States Want Control Over Power Line Decisions
By Kathleen Murphy, Staff Writer
The Aug. 14 electrical blackout affecting eight states and millions of citizens has renewed calls for more federal oversight of the nation's power transmission system, but state utility officials want to retain some regional control over the location of power lines.
The federal government has the power to create rights-of-way for oil and natural gas pipelines, but it has no authority over the location of electric transmission lines. States have veto power over construction of new power facilities intended to benefit multi-state regions, and local opponents often block the placement of electrical lines with political pressure and a "not in my backyard" mentality.
The siting issue is important because the nation's electricity demand is expected to increase 45 percent over the next two decades but currently there are plans to increase capability by only 4 percent, according to the U.S. Energy Department.
Raising a sensitive states' rights issue, U.S. Energy Secretary Spencer Abraham said after the blackout that creating federal siting authority would help eliminate regulatory uncertainties that have hindered new transmission projects.
"Because the federal government does not have any authority to do sitingno eminent domain power unlike for interstate highways or pipelines or whatever failure to site sufficient transmission capability is obviously a problem. It creates occasionally the kind of bottlenecks that result in higher prices for everybody as well as creates stress on the system. That's one of the reasons we have advocated some sort of last resort authority for the federal government. In the absence of having a federal authority to do any siting, it might be questionable whether the states would feel much reason to be responsive," Abraham told the U.S. House Energy and Commerce Committee Sept. 3 in a hearing on the blackout's causes.
Ohio Gov. Bob Taft (R), and Michigan Gov. Jennifer Granholm (D), whose states were affected by the recent blackout, told the congressional committee they support federal involvement in siting decisions but only when states are unable to resolve siting issues regionally.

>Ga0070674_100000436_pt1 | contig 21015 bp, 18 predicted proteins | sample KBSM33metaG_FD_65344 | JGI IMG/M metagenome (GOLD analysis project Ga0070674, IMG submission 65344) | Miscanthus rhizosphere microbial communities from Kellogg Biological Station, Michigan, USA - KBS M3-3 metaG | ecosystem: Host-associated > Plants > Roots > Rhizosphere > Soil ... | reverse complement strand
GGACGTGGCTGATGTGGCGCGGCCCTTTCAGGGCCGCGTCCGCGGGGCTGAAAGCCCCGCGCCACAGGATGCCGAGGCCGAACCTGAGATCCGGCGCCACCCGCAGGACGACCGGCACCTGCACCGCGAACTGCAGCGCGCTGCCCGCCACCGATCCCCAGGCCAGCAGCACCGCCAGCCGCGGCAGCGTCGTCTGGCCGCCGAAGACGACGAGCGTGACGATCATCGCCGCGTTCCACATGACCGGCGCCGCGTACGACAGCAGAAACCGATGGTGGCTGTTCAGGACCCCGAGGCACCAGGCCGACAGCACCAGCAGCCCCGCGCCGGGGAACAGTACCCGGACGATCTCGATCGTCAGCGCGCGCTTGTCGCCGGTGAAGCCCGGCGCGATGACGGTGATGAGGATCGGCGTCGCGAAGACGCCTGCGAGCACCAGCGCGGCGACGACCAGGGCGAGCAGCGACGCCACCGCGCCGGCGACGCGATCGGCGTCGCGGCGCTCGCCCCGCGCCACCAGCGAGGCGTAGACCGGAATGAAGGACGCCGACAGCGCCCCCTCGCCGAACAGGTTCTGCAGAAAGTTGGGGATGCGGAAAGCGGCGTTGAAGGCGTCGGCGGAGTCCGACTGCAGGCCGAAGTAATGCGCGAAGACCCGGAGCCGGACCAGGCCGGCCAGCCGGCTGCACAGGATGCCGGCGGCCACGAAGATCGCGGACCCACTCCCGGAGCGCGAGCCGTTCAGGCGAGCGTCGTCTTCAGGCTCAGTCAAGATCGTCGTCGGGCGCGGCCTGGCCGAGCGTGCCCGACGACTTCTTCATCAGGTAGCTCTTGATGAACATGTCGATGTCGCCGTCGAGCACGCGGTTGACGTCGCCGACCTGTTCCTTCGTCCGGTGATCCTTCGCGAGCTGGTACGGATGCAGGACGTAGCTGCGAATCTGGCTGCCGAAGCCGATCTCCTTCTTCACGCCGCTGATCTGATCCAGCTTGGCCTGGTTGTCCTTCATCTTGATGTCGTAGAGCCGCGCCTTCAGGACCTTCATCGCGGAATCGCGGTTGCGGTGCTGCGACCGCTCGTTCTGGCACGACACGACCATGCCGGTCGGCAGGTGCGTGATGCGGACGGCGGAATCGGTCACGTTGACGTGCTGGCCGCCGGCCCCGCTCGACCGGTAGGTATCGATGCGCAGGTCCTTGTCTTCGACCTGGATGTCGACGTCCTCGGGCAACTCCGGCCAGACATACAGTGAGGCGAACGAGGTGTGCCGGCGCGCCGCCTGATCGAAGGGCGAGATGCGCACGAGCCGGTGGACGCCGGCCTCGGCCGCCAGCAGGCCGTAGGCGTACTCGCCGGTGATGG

Taft said the Federal Energy Regulatory Commission (FERC), the agency that regulates interstate electricity transactions, should be "a backstop to settle disputes."
Granholm said, "States know where the sensitivities are. For state sovereignty reasons and the ability for states to describe their own landscape, the states should get the first crack at [siting decisions]."
John Thomasian, director of the National Governors' Association Center for Best Practices, said in an interview, "Governors want to know what caused the blackout, and we're far from learning that it had anything to do with line capacity. Was there something that prevented capacity from being expanded? The states would question whether they were ever in the role of preventing any such needed expansion, so there would be reluctance for states to want to cede siting authority to federal authorities. States would be supportive of streamlining the process, but that's different than saying we need to relinquish our authority on siting."
An NGA task force on electricity infrastructure last year urged governors to form multi-state entities to coordinate line siting at the regional level.
George Gross, a University of Illinois electrical engineering professor who specializes in power industry restructuring and economics, said in an interview that federal siting oversight would establish consistent rules, reduce uncertainty and make the siting process far more efficient.
But state utility commissioners and the National Association of Regulatory Utility Commissioners (NARUC) oppose federal siting authority.
Jim Burg, South Dakota public utility commissioner and chairman of NARUC's electricity committee, said, "The big utility companies do not want to have to come to each state and get siting authority. They'd like to have to go to one place in Washington and say, You run roughshod over all the people where we want to put this line because we don't want to go out and deal with them.' That's where the big push is. Part of our job is to make sure the people of our states get treated right, and we're concerned they will use eminent domain authority to abuse people."
Marilyn Showalter, Washington Utilities and Transportation Commission chairwoman, said federal siting authority is problematic because another layer of governmental review would lengthen decision-making and project a problem on the entire nation that only exists in part of the country.
"Before you entertain the idea of a federal role, you have to show the state siting process is not working. I don't think you can show that in the West. Is transmission getting built? In the West, it is," Showalter said.
Regardless of which government entity has jurisdiction, citizens are seeking a voice when it comes to placing high-voltage power lines in their neighborhoods. In Georgia, a grassroots group called Homeowners Opposed to Powerline Encroachment has campaigned for citizen involvement in power line placement and opposes federal intervention.
Georgia Sen. Chuck Clay, R-Marietta, co-sponsor of a failed bill to require public input in siting decisions, said he opposes federal siting authority because, "For states like Georgia that have good access to power and inexpensive rates, it's not something that I would be willing to delegate to somebody whose interest may not be Georgia. In terms of our state, there's little to be gained by that and much to be lost."